We are currently making soprano ukes in four standard models. Two of the four are mahogany bodies in differing trim levels. The other two are figured koa also in two trim levels. I have experimented with spruce and cedar tops also with good results. Custom instruments in a variety of wood species can be done on request. I will allow my friend and consultant Howard Greenberg to elaborate on the tonal attributes of these ukuleles in his testimonial.
I’ve been privileged to collaborate with Neal in developing his new line of soprano
ukuleles. They are beautiful instruments and a joy to play. Neal is a brilliant
luthier who could probably make cardboard ukuleles sound good and play well, but
he is also very responsive to a player’s needs and desires. I can’t imagine a better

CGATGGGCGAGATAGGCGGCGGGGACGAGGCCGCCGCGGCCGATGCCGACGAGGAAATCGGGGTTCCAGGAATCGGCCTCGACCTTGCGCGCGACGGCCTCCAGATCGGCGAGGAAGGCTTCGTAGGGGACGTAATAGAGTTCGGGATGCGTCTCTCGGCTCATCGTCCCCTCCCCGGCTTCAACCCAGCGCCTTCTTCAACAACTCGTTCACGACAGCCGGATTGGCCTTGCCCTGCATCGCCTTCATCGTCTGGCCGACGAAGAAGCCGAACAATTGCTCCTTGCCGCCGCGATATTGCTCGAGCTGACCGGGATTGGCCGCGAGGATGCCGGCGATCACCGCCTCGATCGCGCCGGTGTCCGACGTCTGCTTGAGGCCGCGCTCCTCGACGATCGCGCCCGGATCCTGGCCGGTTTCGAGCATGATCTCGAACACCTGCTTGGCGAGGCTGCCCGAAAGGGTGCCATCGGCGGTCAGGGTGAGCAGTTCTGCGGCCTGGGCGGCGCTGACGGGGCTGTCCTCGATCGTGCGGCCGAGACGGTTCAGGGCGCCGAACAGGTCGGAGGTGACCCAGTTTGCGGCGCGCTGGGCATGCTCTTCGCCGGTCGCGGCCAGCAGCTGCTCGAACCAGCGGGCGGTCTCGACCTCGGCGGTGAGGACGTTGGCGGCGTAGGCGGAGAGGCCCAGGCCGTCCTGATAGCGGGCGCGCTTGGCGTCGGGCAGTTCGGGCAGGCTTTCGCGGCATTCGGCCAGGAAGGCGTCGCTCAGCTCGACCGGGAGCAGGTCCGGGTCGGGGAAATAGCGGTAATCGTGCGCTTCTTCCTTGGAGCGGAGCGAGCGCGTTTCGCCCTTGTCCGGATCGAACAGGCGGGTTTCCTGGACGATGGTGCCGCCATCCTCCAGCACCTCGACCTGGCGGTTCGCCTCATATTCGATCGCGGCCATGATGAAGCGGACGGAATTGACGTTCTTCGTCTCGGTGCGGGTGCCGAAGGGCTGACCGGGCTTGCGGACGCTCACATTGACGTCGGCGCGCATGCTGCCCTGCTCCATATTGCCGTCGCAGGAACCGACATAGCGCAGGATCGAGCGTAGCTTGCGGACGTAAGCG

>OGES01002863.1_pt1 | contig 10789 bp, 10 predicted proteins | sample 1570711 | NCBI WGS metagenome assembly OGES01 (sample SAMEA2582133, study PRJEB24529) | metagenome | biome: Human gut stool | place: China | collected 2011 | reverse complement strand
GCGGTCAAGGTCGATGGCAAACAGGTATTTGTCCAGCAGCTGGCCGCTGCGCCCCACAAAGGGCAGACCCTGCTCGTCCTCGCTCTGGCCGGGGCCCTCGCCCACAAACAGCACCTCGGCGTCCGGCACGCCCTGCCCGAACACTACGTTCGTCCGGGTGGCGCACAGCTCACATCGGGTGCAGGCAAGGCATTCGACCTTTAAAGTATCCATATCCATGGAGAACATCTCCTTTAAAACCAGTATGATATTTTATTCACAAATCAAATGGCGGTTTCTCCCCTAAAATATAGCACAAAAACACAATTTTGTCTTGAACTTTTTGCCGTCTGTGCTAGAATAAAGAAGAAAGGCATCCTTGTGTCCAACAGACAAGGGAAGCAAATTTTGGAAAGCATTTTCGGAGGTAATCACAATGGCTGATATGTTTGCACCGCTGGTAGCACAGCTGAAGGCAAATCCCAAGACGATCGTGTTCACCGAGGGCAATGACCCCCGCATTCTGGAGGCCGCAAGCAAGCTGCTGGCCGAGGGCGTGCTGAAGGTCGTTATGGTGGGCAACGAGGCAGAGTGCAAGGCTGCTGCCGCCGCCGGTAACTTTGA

combination of attributes.
The ukuleles are lightly built, in the tradition of the great ukuleles made during the “Golden Era” – the 1920’s and 1930’s - yet they consistently produce a distinctively contemporary sound: bright harp-like highs, great clarity in the midrange, resonant lower end, generous sustain and good volume. They sound terrific either strummed or picked and they play like a dream up and down the neck.
I’m an avid collector of vintage ukuleles. I’m also a tough critic when it comes to ukuleles, although I prefer to think of myself as “discerning.” I have some exquisite ukuleles from which to choose when I sit down to play. Nevertheless, recently I have been playing my Flewellings almost exclusively. Each time I pick one of them up, I worry that it isn’t going to be quite as good as I thought it was the last time I played it. Happily, each time I am wrong. Indeed, they just keep getting better.
The photos we are currently showing are not representative of the standard models. As soon as we have them professionally photographed we will add them.